Well, it's over. And it's just starting. Historic election! First black president! Lots of new, energized voters. A world awash in good feelings. OK, fine, but what have you done for me today?
Short attention spans are an occupational hazard in the news business, but I think the disease is catching. Now anyone can be in the news business, as we saw over the long, long campaign season. Political junkies and the merely curious onlooker can access the sort of information online that only the most sophisticated political pros and journalists were getting just a few years ago. Polling data, video clips, speech transcripts, news analysis from every corner of the dial: Everyone is now an expert. And everyone is eager for that next headline. Which is too bad, because we're losing some of the necessary rhythms of the political cycle. Call me old school, but I think it's good for the country to take a deep breath and a few weeks away from the political furnace now and then. But that's not going to happen.
Barack Obama will be the first American president burdened by this national hyperactivity disorder. As we said on the cover: He faces two wars, a collapsing economy, an anxious nation—and he isn't even president yet (Inauguration Day is January 20). He will get little or no honeymoon during which voters are content to sit back and see what unfolds. The demand for action, whether real or perceived, will be overwhelming. And for all the kindness that parts of the media showed Obama during the campaign, don't think they won't turn on him if he stumbles. The beast must be fed.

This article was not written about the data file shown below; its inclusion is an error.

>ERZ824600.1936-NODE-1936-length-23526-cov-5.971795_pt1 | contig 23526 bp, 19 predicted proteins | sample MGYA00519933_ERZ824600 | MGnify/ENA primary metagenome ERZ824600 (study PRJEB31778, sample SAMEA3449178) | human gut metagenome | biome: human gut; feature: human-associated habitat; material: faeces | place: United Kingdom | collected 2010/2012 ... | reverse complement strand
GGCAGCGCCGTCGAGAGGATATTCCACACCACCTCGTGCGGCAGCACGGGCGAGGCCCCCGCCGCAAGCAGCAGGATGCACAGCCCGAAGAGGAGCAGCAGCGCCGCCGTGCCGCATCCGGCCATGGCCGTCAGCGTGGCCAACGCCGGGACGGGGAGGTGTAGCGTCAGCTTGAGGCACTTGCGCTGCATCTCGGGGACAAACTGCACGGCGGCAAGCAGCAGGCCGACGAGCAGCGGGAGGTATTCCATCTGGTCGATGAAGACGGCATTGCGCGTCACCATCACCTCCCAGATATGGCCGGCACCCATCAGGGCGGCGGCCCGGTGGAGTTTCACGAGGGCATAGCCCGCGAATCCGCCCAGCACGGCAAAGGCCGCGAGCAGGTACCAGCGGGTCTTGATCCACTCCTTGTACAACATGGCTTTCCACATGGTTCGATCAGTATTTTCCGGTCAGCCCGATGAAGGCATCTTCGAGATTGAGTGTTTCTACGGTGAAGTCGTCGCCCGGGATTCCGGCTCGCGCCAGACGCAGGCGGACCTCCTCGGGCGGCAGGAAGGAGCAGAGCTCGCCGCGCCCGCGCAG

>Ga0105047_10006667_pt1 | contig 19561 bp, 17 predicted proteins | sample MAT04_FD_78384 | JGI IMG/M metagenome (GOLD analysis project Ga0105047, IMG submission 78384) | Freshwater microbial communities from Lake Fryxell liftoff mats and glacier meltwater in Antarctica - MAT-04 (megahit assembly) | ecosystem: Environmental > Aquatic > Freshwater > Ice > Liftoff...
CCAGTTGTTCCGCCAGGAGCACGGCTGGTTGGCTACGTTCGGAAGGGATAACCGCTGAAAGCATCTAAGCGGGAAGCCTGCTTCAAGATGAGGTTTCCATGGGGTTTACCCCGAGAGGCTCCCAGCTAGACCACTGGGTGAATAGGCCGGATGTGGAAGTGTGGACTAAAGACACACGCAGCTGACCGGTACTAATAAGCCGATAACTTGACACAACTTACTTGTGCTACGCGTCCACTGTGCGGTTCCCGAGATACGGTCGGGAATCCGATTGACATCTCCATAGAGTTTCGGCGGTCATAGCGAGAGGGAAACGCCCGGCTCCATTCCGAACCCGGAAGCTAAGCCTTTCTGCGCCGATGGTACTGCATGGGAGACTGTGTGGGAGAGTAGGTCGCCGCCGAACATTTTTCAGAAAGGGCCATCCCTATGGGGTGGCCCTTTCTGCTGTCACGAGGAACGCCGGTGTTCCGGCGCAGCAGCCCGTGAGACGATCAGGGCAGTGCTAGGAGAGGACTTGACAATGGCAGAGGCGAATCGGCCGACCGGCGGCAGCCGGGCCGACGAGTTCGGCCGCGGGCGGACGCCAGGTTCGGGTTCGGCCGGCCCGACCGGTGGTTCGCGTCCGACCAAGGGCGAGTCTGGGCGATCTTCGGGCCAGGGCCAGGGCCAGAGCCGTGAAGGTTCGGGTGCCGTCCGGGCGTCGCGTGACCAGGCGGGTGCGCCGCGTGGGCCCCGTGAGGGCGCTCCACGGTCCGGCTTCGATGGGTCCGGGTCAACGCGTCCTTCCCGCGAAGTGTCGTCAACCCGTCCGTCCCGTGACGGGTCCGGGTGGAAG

In recent years, only Ronald Reagan came into office facing similar immediate challenges—the Iranian hostage crisis, a belligerent Soviet Union and a sclerotic economy. Of course, with CNN only a months-old experiment and the Internet a distant dream, the scrutiny was far more forgiving. Reagan took his time assembling a capable team and making quiet plans to launch a strong presidency. And the hostages were released the day of his inauguration. It's hard to imagine Obama will have such a luxury of time, even though he will need it.
I'm interested in your thoughts on the prospects for President Obama and the role the media should play. Are we damaging our democracy with information overload? Is there a way to turn down the volume? Or are we just a better-informed nation that has to endure some of the excesses? E-mail me at firstname.lastname@example.org or post a comment below.